I’m sure that those who have already listened and are familiar with The Campfire Headphase will have a much better time with this. This isn’t a requirement of course, and this EP can be fully enjoyed by itself, but since Dayvan Cowboy was first born as one of the highlights of The Campfire Headphase, you might want to check it out if you haven’t.

Truth is however, that Trans Canada Highway feels almost like what would happen if you ask the Sandison brothers to pick a particular song and fully expand and explore it. Dayvan Cowboy was absolutely brilliant when it first appeared in 2005 and for some reason they believed that it deserved a special treatment with its very own EP, and the end result is this enigmatic and somewhat short collection of songs (it’s an EP after all).

Trans Canada Highway is not the same as The Campfire Headphase though, you never get the sensation that one is trying to emulate the other, and although they share the same initials (TCH) and also one of the brightest moments with the inclusion of Dayvan Cowboy, those similarities seem to hint about something is going on between those two. While The Campfire Headphase is described as an introspective experience, resembling the stretching of several hours into a few minutes in a way that only an acid trip does while falling asleep during a campfire, Trans Canada Highway and its more intense use of synthesizers provides a less organic-like experience, and focus on a very distinct direction.

The track titles are scattered like flashback memories from a road trip, but oddly interesting is the fact that once you get past the names, it starts to make sense, somehow your mind starts to fill in the blanks between the titles and what you are listening. Left Side Drive, Heard from Telegraph Lines or Under the Coke Sign become not just allusions to some random trip through a distant highway, they become your very own experience, one that you can reclaim as yours.

All of the above has left me thinking through the years about the amount of material that could erupt from other memorable Boards of Canada well-known tracks. But perhaps the most valuable conclusion we can make out of this is that it might appear that the duo has finally departed from the trademark sound and the structure (or lack thereof) that we’ve been listening through decades, and are moving forward to an exciting and increasingly complex new era.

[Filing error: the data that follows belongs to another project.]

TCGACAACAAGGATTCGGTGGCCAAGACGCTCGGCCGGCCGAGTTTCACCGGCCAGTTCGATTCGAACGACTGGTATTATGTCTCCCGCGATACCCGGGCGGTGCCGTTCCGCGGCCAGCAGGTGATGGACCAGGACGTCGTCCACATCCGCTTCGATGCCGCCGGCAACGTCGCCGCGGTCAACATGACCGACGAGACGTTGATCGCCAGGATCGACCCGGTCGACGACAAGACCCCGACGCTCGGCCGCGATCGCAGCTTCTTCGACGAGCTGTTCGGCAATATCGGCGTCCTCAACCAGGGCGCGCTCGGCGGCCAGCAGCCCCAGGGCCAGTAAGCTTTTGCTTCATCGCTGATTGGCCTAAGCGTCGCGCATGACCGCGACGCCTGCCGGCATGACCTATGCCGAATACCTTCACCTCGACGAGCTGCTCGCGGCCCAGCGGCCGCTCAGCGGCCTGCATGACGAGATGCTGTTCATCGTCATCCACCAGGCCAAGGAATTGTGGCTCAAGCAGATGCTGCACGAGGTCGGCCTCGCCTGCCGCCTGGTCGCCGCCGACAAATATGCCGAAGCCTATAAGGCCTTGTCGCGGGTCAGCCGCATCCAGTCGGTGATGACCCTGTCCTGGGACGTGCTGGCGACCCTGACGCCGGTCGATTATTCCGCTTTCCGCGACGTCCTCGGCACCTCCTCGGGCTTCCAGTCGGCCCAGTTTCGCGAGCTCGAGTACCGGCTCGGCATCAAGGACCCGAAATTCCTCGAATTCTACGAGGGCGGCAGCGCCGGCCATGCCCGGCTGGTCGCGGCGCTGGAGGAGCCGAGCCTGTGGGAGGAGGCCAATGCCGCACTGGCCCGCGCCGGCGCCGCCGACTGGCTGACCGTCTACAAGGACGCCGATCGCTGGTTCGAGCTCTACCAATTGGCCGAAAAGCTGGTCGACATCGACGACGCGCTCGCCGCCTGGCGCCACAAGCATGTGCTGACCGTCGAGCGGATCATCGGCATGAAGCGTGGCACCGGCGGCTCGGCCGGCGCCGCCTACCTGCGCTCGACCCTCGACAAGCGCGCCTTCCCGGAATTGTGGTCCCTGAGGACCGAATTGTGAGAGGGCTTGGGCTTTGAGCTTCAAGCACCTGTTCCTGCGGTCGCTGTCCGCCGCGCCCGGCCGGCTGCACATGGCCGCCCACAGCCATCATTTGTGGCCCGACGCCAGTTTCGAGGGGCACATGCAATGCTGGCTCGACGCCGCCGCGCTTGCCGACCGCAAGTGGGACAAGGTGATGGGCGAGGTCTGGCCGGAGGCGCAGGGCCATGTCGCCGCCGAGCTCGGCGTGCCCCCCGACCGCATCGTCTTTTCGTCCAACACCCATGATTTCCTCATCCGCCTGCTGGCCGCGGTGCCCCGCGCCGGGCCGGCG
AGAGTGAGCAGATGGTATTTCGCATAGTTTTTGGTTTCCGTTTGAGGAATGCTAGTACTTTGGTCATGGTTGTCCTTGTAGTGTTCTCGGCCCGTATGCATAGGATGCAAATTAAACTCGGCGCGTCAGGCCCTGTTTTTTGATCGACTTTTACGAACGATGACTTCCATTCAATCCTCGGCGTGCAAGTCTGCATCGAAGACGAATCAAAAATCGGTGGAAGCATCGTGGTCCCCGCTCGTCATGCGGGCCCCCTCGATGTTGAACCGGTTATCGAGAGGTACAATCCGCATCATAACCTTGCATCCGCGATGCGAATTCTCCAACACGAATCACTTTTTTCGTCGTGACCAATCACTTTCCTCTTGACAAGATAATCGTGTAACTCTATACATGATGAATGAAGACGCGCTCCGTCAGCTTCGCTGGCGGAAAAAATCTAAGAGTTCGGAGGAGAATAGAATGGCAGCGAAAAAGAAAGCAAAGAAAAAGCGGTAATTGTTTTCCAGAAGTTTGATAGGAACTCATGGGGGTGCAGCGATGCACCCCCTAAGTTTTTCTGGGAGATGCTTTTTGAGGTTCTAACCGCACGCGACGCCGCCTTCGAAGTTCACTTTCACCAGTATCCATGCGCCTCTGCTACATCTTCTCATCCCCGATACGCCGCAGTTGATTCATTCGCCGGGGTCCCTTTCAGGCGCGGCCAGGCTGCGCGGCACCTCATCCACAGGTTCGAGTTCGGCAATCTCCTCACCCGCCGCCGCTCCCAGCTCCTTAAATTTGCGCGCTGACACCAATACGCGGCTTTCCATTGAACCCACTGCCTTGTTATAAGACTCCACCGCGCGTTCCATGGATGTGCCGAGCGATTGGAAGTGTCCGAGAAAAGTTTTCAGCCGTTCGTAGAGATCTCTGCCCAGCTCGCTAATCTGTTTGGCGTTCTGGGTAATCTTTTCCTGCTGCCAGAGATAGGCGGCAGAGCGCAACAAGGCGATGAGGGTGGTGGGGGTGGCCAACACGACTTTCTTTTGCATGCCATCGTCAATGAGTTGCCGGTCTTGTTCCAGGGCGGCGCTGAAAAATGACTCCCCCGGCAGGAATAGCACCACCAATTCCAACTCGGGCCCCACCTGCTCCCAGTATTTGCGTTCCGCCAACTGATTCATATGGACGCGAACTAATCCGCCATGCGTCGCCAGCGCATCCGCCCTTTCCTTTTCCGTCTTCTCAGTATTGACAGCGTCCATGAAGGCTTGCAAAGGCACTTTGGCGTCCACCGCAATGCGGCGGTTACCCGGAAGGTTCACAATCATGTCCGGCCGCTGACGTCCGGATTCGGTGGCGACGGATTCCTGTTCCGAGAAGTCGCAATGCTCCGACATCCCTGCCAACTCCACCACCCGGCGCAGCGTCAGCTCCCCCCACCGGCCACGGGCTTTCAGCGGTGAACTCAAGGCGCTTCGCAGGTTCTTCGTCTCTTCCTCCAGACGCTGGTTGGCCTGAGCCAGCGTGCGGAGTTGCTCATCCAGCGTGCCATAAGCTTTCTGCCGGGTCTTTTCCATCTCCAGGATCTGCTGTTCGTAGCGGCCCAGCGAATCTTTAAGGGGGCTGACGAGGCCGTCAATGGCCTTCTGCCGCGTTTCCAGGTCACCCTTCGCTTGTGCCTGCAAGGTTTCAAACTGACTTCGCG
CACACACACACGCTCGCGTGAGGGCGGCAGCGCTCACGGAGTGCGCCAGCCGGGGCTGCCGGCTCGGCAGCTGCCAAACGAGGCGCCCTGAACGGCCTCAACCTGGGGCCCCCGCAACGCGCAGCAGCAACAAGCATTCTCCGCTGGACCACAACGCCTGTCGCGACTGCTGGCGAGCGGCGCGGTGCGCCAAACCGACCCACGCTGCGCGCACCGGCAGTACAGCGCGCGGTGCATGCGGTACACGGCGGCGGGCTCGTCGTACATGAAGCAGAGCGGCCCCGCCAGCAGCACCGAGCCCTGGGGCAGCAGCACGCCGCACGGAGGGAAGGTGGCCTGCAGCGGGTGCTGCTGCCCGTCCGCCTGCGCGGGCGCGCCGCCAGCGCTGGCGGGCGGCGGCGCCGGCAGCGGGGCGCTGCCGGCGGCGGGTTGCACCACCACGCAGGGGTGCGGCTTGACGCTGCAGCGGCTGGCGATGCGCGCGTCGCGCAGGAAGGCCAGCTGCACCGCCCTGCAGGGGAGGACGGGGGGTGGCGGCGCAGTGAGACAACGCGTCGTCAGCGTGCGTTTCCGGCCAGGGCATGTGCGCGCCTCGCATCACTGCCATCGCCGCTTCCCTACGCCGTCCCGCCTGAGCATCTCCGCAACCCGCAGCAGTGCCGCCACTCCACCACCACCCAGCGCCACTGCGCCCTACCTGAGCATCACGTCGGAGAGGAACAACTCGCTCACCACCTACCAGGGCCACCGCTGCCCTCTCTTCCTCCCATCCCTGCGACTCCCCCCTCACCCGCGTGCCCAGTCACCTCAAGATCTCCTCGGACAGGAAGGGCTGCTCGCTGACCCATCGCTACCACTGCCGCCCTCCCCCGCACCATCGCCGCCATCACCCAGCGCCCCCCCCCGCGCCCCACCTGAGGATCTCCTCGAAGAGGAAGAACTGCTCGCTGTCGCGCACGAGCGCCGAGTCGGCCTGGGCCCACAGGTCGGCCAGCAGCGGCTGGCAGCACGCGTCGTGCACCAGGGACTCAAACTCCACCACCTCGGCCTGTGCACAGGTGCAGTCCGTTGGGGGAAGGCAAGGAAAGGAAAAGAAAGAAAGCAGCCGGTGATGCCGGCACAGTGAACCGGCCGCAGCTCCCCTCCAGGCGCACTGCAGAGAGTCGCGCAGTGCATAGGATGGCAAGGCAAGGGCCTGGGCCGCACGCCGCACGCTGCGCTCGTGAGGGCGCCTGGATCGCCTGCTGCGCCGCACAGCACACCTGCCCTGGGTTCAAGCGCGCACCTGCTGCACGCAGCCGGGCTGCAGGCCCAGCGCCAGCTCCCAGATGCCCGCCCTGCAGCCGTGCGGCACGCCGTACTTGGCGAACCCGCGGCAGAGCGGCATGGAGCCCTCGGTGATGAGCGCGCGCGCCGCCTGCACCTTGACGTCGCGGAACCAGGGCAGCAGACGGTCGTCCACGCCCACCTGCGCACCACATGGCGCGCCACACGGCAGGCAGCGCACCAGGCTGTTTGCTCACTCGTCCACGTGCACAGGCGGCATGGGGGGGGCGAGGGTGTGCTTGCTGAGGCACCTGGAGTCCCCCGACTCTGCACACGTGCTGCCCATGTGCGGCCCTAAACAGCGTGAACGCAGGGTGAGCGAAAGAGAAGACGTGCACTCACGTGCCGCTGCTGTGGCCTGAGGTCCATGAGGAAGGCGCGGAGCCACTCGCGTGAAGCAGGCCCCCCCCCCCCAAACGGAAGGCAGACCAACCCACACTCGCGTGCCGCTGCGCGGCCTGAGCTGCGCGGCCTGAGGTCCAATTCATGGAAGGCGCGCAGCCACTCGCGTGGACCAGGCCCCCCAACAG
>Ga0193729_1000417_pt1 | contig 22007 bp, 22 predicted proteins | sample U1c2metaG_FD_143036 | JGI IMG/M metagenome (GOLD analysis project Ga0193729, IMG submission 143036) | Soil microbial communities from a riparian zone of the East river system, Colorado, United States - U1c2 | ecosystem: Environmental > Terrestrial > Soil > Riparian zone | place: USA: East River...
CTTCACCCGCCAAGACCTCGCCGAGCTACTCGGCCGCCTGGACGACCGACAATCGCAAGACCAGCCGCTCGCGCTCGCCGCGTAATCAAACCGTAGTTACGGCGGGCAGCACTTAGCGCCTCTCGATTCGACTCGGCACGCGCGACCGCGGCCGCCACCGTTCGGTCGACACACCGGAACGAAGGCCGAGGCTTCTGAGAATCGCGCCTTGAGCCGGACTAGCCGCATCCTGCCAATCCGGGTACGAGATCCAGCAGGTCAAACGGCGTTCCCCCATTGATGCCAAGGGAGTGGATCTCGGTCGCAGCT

Starting with The Campfire Headphase we are witnessing the beginning of a new Boards of Canada, one that seem to have evolved from the impetuous, reckless and somewhat basic in nature attitude we knew for years. Now it feels mature, self-contained and much, much richer not only sound-wise. Trans Canada Highway appears to be that confirmation, the glimpse of a door to a whole new level.

2006 seems very distant now, and while it was the last release to date by the Scottish duo, I don’t believe this will be the last time we will hear from them. In the mean time, there’s plenty of material to explore… you might just discover your new favorite place within some Boards of Canada album.

 

Fever Ray – Fever Ray

Fever Ray - Fever Ray (2009)

Fever Ray – Fever Ray (2009)

It is nearly impossible to describe Fever Ray in a single sentence. I’ve been puzzled about this album for a long time, and even now I’m not sure that I fully understand all about it. But bear with me, this is not your typical thick layered electronic album, what we have here is a gutsy Swedish lady doing something more primitive, almost basic in nature, spread through a journey that probably leaves more questions than answers.

It seems so distant from those collaborations with artists such as Röyksopp  or dEUS, or her own other project, The Knife. Fever Ray departs from the traditional electronic formula and attempts to give us a glimpse of an unknown world that previously existed only on Karin Dreijer Andersson’s mind. It is a cold, primitive and almost claustrophobic place to stay, but the funny thing is that even in an environment such as that there’s still beauty to be found.

I experienced this album’s steep learning curve first hand, because at least for me, it’s not an easy album to get into. It is radically different from the more traditional conventions we’ve been used to that it takes some time to let your mind get the hang of it. The only aspect that remains constant is the strangely beautiful voice that made us love Andersson in the first place, and Fever Ray is the right place to find her.